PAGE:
Oil fell this week with spreading COVID-19 cases in countries such as India tempering optimism around positive signs out of the US and Europe.
West Texas Intermediate for May delivery rose US$0.71 to US$62.14 a barrel, but posted a decline of 1.57 percent for the week as the market weighed a global economic reopening that is coming in fits and starts.
Brent crude for May delivery also increased US$0.71 to US$66.11 a barrel, dropping 0.99 percent from a week earlier.
The US has remained near the forefront of the world’s budding demand recovery from the COVID-19 pandemic, and the latest manufacturing figures out of Europe have stoked optimism around a recovery there.
However, India has been setting record numbers of daily COVID-19 cases, threatening demand in the world’s third-largest oil importer.
Its diesel and gasoline consumption could fall by one-fifth this month, and traders said the nation’s largest refiner had refrained from buying West African oil this week, defying expectations.
“There was a real strong belief that we were going to see a very robust demand outlook from Asia,” Oanda Corp senior market analyst Edward Moya said.
However, with concerns in countries such as India and Japan, Moya said it shows “the global economic recovery is not going to be balanced by any means, and that’s going to derail the international travel situation.”
Oil is up almost 30 percent this year, but prices have struggled to reach new heights recently with the COVID-19 situation deteriorating in some key oil consuming countries.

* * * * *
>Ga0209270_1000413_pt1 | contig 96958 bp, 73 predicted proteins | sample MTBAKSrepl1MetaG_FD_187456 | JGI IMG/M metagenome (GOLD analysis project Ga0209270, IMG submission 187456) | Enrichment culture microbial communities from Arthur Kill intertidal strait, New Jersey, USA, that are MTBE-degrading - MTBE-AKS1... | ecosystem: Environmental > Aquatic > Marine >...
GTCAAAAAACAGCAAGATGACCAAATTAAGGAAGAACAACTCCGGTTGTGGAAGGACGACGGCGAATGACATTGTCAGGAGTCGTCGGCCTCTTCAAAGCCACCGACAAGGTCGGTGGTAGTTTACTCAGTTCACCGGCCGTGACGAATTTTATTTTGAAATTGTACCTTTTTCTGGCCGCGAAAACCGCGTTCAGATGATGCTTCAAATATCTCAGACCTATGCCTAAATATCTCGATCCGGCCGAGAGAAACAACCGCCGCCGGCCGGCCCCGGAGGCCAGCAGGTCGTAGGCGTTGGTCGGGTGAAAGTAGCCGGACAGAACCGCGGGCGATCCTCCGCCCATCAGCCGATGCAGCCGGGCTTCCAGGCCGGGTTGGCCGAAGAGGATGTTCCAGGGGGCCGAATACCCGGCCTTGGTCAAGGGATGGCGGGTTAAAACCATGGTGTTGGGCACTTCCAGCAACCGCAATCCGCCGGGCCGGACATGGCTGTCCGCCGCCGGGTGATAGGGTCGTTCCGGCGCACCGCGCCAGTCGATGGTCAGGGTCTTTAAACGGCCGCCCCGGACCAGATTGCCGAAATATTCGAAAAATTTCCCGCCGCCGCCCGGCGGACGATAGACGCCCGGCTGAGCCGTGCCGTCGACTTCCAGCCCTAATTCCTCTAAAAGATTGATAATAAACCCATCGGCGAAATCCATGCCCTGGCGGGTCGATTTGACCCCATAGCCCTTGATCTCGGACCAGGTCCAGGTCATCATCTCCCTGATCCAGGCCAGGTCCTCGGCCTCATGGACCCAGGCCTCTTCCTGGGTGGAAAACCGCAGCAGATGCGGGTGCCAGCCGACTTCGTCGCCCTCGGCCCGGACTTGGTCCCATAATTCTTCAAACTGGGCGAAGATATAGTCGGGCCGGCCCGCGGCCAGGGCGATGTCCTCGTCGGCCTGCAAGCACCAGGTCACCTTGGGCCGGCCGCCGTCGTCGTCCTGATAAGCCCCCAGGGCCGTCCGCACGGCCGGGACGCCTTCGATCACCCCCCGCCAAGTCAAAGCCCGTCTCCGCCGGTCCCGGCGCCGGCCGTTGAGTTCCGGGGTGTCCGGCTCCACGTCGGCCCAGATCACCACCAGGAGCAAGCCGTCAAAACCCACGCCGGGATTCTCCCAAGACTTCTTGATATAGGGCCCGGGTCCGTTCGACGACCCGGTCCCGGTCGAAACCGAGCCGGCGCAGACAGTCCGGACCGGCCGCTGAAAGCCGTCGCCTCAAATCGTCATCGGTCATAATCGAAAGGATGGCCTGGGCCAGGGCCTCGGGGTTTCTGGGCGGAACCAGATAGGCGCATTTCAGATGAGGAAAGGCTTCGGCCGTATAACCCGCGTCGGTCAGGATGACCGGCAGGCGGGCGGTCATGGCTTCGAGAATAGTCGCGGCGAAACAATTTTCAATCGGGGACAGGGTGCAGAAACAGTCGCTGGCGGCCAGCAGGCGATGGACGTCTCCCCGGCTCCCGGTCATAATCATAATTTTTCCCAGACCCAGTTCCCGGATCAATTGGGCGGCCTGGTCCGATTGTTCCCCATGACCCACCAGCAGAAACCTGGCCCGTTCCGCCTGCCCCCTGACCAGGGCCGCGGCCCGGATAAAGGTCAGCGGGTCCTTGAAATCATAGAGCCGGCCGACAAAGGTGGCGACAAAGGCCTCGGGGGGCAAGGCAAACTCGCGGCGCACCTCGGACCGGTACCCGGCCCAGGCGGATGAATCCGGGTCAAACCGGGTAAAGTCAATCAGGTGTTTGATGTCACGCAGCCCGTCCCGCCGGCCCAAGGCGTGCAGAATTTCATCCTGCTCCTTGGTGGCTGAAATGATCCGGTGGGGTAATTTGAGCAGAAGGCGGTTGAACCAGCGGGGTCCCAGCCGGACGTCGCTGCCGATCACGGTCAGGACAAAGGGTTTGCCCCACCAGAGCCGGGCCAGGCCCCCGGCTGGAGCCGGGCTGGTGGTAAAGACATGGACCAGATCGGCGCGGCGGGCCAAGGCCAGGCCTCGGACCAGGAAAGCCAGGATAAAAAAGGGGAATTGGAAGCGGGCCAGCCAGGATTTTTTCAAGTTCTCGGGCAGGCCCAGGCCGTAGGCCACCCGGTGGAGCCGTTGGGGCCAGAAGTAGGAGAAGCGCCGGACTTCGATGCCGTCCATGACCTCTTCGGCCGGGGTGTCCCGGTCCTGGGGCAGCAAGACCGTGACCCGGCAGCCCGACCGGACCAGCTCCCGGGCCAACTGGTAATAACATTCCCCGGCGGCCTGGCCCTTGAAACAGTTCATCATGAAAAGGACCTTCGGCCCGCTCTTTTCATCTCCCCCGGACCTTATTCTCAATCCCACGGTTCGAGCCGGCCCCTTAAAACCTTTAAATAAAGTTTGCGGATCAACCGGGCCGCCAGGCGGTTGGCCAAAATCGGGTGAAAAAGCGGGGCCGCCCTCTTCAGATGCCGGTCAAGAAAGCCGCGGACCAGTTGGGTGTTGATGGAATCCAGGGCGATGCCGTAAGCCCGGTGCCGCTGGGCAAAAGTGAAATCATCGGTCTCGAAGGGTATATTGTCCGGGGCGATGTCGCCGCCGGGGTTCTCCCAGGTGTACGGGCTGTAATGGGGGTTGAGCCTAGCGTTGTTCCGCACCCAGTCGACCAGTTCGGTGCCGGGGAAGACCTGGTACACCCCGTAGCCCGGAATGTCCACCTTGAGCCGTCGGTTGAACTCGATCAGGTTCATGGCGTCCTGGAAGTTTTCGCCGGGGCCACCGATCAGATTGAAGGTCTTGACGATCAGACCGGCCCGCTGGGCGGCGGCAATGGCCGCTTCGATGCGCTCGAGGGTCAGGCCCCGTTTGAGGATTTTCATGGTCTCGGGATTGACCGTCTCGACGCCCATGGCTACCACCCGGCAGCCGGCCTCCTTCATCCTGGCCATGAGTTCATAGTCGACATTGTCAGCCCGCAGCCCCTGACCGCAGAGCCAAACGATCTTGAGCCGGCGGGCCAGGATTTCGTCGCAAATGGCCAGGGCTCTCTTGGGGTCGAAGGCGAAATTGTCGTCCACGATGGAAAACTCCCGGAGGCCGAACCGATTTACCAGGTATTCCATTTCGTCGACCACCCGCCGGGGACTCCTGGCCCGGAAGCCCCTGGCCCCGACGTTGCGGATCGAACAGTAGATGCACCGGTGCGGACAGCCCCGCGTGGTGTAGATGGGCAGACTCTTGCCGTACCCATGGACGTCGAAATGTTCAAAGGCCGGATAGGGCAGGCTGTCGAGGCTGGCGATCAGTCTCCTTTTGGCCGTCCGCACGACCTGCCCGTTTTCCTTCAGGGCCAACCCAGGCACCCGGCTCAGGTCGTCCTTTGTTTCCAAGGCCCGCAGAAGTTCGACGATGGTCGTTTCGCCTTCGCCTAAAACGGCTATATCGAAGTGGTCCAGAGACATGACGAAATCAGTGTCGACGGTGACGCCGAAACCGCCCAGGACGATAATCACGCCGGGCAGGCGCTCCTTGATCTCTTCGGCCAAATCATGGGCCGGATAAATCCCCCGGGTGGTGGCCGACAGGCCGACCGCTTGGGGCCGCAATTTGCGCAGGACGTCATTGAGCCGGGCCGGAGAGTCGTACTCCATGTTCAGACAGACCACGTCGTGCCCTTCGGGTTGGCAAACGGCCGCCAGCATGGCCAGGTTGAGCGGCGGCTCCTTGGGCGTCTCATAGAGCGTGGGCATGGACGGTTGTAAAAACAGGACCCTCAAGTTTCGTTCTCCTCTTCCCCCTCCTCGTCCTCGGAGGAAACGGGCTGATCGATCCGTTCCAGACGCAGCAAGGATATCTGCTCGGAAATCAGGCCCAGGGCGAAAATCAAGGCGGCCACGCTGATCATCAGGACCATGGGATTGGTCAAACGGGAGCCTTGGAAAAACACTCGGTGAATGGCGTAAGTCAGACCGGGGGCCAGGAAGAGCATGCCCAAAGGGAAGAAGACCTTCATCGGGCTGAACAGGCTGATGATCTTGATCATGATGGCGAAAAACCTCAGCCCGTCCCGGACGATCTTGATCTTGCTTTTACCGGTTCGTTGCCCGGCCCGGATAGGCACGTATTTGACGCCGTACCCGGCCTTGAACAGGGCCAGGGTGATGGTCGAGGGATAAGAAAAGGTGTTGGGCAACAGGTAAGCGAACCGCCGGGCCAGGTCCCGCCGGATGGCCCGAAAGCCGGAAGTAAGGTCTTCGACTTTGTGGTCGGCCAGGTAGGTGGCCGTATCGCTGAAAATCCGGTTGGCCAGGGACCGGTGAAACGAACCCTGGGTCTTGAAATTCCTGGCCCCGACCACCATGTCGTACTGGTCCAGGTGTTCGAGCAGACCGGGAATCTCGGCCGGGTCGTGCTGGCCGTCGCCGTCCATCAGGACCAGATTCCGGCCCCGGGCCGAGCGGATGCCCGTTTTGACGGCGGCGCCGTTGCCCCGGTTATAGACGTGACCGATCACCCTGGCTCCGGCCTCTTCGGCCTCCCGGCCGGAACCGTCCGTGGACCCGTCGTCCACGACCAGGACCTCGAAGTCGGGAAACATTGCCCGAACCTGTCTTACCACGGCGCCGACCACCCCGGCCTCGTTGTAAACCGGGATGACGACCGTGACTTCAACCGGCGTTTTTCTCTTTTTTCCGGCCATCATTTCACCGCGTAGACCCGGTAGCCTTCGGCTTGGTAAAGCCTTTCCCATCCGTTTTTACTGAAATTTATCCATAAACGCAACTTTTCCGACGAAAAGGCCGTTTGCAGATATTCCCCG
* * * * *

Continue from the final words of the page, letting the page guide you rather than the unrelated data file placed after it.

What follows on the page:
India’s combined consumption of diesel and gasoline is poised to plunge by as much as 20 percent this month from a month earlier due to renewed restrictions, officials from refiners and fuel retailers have said.
Meanwhile, Japan is facing an increase in cases and a state of emergency has been declared from today to May 11 in prefectures including Tokyo.
“In the short-term, the market is facing an uneven recovery in demand,” Commodity Research Group senior partner Andrew Lebow said. “With concerns around India and Japan, which are two of the top five consumers of petroleum products, the market is trying to gauge where we’re going on demand.”
While India has so far avoided re-entering a nationwide lockdown, the demand impact would be comparable to the one faced during last year’s initial wave were it to do so, Cornerstone Macro analysts Jan Stuart and Thomas Marchetti said in a note.
Still, prices have averted further losses, aided by the rollout of COVID-19 vaccines and vigilant supply management from OPEC and its allies.
OPEC+ is set to start easing deep supply curbs from May, and the group is expected to hold a full ministerial meeting next week to assess the global state of play.
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